Figure 1 shows a common command you can run from a UNIX/Linux server to see memory usage. Quick and easy, it takes little effort, but isn’t sophisticated, so Oracle and WebSphere middleware may need additional memory sizing considerations. In this example, the server is basically idle, and no middleware is installed. It has 1GB of dedicated memory. The Mem: line shows the server has used 233MB and has 763MB free memory.
The -/+ buffers/cache line subtracts the amount of memory considered buffered I/O. The mainframe, with an excellent I/O subsystem, doesn’t need to cache I/O. Under the -/+ buffers/cache line, only 37MB is used. This could be a guest sized at 128MB instead of 1GB. Memory profiling is different for each application. No “rule of thumb” applies because each application must be understood on an individual basis.
Once an application has been selected, create a project plan to scope the project, outline steps and responsibilities, and identify success criteria. Assigning a formal project manager will help ensure these details are addressed. Typically, a project plan should include hardware and software planning, installation and configuration, and identifying specific test cases to be assessed. While it may be important to demonstrate scalability and performance, these tests can add significant cost and risk. Defining test cases and their associated success criteria must be done carefully.
Conduct team meetings regularly to communicate project status; they’re an important way of monitoring progress and solving problems before they need to be escalated to the executive level. The most successful project teams meet at least weekly—sometimes daily during the critical phases. These meetings help solve problems and foster teamwork. Relationships developed in the early validation phase can carry over into future projects.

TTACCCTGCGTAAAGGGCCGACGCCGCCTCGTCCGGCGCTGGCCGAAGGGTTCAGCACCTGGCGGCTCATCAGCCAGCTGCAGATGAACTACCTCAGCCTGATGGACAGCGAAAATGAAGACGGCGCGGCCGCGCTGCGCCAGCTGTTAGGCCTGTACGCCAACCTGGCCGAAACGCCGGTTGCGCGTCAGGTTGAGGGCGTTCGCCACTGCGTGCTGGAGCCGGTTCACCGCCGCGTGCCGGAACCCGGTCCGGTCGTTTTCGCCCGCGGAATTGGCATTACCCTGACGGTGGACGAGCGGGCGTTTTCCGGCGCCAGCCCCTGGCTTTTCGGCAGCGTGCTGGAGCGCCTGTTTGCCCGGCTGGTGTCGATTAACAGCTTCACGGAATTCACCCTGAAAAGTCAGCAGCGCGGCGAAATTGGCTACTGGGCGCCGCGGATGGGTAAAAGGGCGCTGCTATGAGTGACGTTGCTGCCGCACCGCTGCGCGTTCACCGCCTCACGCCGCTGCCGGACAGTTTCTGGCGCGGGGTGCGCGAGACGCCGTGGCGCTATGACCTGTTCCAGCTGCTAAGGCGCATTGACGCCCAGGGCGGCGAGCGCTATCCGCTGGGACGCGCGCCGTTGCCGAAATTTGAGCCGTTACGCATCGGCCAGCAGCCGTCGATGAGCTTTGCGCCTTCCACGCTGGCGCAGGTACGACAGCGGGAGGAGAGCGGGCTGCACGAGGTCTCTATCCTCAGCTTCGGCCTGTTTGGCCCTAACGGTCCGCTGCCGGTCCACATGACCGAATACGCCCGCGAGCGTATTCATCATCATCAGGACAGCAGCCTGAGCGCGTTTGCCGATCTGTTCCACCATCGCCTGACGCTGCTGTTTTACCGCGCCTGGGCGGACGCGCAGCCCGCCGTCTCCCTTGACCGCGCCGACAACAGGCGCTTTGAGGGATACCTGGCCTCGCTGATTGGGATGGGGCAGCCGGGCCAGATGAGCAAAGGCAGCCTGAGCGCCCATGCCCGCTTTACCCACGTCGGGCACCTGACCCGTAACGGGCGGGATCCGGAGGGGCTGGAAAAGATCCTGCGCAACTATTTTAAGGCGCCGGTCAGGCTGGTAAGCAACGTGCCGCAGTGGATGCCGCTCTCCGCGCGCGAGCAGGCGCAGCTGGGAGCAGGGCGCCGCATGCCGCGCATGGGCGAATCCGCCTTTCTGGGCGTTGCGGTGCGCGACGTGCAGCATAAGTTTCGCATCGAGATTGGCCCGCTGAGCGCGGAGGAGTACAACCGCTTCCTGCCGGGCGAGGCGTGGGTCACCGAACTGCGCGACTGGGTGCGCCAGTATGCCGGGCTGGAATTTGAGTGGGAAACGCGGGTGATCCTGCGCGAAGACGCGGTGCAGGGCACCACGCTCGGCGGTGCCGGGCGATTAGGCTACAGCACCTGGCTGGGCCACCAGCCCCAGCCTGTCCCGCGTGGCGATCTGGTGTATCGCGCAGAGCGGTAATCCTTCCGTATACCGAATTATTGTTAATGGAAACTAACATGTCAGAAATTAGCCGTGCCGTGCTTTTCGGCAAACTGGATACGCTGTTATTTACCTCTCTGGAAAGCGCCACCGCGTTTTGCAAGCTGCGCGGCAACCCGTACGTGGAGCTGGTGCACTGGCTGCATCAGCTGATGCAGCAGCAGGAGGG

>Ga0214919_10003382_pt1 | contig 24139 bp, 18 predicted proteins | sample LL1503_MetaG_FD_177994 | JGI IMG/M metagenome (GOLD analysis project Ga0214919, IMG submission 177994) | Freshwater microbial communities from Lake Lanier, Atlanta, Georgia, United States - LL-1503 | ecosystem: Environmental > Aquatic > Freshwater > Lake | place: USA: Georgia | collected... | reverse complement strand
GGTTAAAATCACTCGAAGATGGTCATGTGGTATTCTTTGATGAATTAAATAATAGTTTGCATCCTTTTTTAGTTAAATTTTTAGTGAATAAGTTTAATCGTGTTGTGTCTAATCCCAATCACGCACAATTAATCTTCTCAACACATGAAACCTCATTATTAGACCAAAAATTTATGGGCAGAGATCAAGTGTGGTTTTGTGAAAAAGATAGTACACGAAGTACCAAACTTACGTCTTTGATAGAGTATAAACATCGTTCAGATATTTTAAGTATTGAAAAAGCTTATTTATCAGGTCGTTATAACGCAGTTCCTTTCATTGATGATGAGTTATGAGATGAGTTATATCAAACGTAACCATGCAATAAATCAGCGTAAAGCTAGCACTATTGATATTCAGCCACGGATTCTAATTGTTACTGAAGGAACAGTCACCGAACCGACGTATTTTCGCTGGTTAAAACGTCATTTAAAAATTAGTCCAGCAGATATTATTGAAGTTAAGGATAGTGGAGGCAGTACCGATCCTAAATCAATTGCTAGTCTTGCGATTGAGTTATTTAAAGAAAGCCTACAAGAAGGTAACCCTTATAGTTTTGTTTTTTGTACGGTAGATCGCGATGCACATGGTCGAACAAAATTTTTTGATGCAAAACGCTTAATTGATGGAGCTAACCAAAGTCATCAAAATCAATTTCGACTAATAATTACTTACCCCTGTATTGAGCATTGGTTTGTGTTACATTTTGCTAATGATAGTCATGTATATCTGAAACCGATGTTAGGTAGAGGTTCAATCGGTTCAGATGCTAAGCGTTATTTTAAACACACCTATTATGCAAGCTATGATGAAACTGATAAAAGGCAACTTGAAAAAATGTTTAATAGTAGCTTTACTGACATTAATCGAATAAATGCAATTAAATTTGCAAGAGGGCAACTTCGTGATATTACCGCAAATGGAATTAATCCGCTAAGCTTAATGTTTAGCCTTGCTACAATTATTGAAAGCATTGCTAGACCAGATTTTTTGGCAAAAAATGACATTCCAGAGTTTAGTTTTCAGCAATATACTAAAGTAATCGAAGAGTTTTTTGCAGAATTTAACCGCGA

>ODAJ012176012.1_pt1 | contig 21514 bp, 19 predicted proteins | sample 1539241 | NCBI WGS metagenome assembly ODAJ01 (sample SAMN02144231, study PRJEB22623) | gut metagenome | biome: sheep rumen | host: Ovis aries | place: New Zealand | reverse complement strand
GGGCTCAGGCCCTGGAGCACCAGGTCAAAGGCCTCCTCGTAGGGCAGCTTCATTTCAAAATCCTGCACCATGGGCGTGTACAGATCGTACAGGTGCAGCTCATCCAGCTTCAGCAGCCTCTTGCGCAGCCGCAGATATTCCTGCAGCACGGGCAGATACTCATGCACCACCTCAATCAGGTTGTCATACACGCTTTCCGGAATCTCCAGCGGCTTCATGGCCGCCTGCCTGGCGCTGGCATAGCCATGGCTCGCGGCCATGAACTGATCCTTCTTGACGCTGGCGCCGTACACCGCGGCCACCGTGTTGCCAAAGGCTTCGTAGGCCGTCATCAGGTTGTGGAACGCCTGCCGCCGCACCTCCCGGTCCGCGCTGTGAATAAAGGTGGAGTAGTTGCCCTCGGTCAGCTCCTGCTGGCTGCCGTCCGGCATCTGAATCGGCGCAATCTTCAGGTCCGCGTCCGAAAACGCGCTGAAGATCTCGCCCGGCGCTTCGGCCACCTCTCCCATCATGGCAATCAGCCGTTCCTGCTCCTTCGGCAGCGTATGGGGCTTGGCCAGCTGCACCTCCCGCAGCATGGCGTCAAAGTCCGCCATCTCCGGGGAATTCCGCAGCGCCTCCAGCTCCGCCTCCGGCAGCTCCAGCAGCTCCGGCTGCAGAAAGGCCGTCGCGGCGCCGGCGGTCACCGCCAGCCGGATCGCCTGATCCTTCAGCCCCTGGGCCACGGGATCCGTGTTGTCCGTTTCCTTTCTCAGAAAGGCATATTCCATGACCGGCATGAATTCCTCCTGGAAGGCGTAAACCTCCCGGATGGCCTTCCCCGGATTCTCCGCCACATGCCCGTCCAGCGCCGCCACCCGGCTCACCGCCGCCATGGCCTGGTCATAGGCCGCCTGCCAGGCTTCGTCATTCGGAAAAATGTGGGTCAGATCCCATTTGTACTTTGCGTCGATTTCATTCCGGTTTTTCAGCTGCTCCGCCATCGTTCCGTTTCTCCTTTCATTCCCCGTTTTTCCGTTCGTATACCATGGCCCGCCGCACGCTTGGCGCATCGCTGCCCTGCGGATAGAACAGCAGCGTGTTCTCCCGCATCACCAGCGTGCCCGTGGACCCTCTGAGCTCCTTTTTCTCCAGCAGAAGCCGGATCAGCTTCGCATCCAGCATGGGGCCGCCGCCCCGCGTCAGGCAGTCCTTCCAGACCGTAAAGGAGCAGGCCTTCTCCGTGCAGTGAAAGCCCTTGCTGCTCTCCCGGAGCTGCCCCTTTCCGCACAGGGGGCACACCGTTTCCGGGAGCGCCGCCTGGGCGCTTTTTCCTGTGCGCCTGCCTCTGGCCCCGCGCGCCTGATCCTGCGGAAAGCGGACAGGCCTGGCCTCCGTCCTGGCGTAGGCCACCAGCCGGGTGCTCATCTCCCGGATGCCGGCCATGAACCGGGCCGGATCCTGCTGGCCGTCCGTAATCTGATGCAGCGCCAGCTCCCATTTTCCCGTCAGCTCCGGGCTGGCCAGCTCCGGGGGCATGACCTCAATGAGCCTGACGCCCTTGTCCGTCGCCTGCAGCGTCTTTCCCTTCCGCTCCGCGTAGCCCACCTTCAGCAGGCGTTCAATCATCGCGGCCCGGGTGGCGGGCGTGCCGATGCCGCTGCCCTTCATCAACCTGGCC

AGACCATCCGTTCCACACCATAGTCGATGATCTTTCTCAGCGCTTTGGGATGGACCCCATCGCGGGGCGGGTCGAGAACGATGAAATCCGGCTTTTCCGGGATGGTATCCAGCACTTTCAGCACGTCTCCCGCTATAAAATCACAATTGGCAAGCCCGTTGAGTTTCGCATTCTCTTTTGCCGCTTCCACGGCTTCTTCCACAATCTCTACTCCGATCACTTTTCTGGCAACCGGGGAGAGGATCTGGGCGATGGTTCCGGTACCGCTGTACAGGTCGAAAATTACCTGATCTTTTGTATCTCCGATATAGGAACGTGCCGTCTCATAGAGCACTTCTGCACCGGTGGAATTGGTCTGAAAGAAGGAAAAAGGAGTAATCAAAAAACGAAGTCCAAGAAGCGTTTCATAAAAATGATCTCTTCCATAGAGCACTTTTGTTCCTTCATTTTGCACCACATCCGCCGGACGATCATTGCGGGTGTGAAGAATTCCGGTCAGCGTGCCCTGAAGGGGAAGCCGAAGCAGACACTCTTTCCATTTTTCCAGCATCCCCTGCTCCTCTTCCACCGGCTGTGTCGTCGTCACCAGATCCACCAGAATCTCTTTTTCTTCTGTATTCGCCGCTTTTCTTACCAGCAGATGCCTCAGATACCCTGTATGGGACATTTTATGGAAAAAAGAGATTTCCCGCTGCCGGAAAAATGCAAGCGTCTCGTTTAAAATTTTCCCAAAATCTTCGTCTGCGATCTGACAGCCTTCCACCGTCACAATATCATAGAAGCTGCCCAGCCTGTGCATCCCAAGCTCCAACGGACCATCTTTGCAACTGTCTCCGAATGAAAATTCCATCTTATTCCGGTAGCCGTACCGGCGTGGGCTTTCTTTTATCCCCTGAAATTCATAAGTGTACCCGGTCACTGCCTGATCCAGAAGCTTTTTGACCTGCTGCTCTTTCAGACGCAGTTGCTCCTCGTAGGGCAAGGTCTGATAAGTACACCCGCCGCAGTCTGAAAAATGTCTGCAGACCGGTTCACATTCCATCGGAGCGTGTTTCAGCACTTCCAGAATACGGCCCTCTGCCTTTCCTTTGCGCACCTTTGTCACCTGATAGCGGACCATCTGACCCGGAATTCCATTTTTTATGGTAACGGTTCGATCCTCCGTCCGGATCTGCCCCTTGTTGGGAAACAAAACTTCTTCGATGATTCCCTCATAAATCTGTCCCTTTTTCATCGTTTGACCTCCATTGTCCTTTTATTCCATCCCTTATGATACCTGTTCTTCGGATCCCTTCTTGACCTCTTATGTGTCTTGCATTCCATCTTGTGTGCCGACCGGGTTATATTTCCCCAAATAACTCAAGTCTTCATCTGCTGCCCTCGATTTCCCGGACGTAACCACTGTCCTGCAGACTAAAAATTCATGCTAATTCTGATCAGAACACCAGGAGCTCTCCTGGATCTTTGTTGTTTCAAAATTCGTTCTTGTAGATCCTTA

To prevent scope creep, adopt and stick to a clearly documented project plan. Some projects start out as a simple test of a specific application in the Linux on System z environment, but then grow as new applications or new test cases are added. That isn’t always bad, but you should know and understand the effect on the project plan and required resources.
Consider the case of a client that defined a POC to test the IBM WebSphere Application Server in the Linux on System z environment. The application used DB2 data from their z/OS system, so it was a good candidate, given the proximity of the data. The test was successfully concluded ahead of schedule, so the client decided to add two more environments that were much more complex. This scope creep caused a problem because they didn’t think through the impact to the overall schedule or define the additional success criteria needed. The POC budget was exceeded and the project had a poor reputation even though the original test environment worked well.
Terminology is another key element. The mainframe organization uses different terminology and acronyms than distributed systems organizations. For example, “storage” can mean different things to different teams. Operational diagrams of the POC environment that are clearly labeled can help alleviate this problem. A common glossary can be distributed to all team members.
Success Criteria Definition